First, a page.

How Will We Pay For The Health Care Plan?

Hospital, generic, EN reality check CBS

"How are we going to pay for that, Mr. President?" Sen. John McCain has asked.

That one question - how the nation really pays for health reform - just got a shocking wake up call. The Congressional Budget Office, or CBO, said Sen. Ted Kennedy's health care proposal could cost $1 trillion over 10 years and 36 million Americans would still be uninsured.

"It's a preliminary set of numbers," said Sen. Chris Dodd.

Democrats called the numbers inconclusive. Even the CBO called its own report incomplete. But the sheer magnitude of what Congress is considering is undeniable, reports CBS News correspondent Wyatt Andrews.

"The news yesterday from the CBO is a turning point in the health-care debate," said Rep. Eric Cantor.

So what will health reform cost? The president has also estimated a $1 trillion - and he claims he can achieve reform without raising the deficit. The reality is - this means raising taxes. And where the president believes he can raise $267 billion, by limiting the tax deductions of high income wage earners -the reality is most of Congress opposes the idea.


"And if they're unwilling to do that, they're going to have to pick an option that has other political difficulties," said Jonathan Oberlander, an associate professor of Social Medicine at University of North Carolina. "So the question is which kind of poison do they want to drink."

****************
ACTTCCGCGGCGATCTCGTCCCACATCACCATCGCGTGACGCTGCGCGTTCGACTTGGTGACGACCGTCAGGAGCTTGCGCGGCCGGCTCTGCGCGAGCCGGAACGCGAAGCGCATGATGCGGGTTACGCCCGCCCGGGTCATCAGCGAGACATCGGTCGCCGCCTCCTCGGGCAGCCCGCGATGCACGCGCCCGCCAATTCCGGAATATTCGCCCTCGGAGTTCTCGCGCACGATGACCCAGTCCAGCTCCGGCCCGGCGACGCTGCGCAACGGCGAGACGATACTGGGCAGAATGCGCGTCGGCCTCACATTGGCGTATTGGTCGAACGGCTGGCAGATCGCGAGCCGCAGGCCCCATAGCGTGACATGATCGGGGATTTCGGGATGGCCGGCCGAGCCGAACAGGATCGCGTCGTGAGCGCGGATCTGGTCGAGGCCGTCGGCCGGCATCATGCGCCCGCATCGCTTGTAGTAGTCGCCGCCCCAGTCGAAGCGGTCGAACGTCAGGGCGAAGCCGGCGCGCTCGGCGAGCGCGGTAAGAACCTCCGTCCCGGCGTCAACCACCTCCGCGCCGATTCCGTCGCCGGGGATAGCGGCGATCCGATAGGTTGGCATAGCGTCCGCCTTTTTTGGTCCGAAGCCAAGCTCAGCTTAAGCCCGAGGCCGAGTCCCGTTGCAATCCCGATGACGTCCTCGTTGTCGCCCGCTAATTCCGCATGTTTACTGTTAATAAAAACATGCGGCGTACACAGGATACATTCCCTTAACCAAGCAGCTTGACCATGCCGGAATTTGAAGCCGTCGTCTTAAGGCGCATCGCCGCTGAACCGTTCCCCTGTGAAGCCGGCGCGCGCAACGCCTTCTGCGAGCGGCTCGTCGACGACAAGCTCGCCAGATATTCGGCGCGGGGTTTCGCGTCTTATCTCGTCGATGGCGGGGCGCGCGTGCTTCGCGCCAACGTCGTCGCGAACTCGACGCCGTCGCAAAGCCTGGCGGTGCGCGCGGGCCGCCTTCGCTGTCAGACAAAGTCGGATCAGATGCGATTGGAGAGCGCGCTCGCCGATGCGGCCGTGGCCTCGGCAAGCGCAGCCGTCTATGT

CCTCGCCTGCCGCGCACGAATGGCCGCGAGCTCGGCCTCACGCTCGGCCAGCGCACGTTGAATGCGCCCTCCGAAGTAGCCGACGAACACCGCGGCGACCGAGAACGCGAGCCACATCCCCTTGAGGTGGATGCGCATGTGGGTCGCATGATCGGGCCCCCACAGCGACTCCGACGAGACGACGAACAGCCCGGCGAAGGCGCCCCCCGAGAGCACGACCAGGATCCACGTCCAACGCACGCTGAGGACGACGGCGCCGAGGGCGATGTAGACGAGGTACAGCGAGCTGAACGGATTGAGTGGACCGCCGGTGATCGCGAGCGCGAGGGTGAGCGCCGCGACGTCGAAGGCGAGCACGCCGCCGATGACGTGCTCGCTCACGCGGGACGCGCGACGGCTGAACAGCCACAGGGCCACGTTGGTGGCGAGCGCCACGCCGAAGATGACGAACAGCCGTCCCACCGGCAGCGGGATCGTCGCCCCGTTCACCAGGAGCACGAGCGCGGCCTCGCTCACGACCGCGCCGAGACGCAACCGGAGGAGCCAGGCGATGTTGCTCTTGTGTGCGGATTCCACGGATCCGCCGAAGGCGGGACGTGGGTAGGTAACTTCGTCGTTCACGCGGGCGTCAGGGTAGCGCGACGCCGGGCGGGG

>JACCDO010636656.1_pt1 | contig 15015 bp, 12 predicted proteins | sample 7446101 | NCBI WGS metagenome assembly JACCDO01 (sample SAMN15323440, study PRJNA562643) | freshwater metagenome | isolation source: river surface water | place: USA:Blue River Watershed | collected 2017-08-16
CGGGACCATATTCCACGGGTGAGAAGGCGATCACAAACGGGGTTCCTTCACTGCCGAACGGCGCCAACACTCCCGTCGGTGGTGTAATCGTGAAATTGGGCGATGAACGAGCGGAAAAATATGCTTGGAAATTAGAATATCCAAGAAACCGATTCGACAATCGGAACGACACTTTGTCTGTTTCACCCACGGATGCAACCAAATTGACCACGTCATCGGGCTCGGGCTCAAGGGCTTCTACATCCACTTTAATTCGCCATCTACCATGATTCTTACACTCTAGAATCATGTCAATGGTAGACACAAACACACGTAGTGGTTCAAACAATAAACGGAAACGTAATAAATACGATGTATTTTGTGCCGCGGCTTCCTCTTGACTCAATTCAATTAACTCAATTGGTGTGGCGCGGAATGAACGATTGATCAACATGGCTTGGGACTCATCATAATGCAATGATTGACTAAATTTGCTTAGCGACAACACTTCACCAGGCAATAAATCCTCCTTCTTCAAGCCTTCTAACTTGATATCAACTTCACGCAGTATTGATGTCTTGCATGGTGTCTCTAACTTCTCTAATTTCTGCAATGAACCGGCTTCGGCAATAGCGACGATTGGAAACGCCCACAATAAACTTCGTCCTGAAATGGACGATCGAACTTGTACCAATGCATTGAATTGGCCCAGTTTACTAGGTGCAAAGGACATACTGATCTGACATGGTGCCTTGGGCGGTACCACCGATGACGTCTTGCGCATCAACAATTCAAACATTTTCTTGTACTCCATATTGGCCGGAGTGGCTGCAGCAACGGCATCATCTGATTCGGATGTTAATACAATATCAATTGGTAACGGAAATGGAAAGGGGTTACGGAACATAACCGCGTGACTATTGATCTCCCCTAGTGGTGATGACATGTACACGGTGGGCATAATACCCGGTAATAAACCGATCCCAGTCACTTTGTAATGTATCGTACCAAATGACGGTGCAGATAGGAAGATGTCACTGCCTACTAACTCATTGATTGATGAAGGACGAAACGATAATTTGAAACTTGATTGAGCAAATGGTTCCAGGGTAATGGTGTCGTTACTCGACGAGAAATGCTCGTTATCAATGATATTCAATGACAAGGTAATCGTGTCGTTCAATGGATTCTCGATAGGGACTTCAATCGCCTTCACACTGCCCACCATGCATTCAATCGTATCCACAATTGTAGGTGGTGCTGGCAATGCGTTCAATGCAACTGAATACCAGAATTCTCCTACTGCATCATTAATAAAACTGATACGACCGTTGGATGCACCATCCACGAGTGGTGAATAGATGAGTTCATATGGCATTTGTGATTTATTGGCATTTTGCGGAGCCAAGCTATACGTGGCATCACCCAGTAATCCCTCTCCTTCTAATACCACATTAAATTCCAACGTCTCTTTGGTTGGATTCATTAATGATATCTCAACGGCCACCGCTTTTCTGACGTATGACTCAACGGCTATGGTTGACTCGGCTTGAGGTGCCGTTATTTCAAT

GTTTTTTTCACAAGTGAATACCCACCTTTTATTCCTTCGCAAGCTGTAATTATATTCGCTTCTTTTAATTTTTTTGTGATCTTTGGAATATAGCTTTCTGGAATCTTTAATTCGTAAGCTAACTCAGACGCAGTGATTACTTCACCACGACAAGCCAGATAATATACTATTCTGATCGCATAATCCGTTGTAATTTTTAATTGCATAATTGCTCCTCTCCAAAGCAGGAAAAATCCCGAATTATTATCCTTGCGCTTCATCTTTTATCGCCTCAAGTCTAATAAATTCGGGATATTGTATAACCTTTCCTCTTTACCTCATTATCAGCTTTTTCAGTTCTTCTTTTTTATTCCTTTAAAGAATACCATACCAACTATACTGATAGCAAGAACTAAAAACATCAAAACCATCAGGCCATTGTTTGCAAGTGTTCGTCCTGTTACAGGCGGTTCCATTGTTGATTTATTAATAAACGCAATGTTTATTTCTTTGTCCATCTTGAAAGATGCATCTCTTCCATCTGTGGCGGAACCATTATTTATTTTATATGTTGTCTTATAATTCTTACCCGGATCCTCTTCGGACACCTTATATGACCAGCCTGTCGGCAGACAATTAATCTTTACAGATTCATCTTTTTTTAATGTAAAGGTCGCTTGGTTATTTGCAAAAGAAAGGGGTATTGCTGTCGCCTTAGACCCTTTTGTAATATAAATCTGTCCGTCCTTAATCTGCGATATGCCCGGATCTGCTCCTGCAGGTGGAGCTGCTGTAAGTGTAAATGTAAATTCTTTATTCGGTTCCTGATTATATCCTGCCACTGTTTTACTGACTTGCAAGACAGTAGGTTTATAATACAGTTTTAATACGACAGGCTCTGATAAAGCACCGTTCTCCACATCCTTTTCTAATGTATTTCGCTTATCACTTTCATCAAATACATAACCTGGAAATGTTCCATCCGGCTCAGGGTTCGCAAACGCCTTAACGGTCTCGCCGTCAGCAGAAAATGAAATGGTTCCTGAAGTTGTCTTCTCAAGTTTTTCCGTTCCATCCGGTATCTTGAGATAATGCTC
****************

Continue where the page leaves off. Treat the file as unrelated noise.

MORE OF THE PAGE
The president has also outlined more than $600 billion worth of spending cuts, some of which cut Medicare payments to hospitals. Last month, the hospitals claimed at the White House they'd support billions in savings - but the reality, they now say, is they never meant cuts -that "payment cuts are not reform."

And so what's coming very soon is a dogfight over that trillion dollars. And every interest group that once promised compromise to achieve health care reform will be arguing someone else should go first.
  • Wyatt Andrews

    Wyatt Andrews is a CBS News National Correspondent based in Washington D.C. He is responsible for tracking trends in politics, health care, energy, the environment and foreign affairs.

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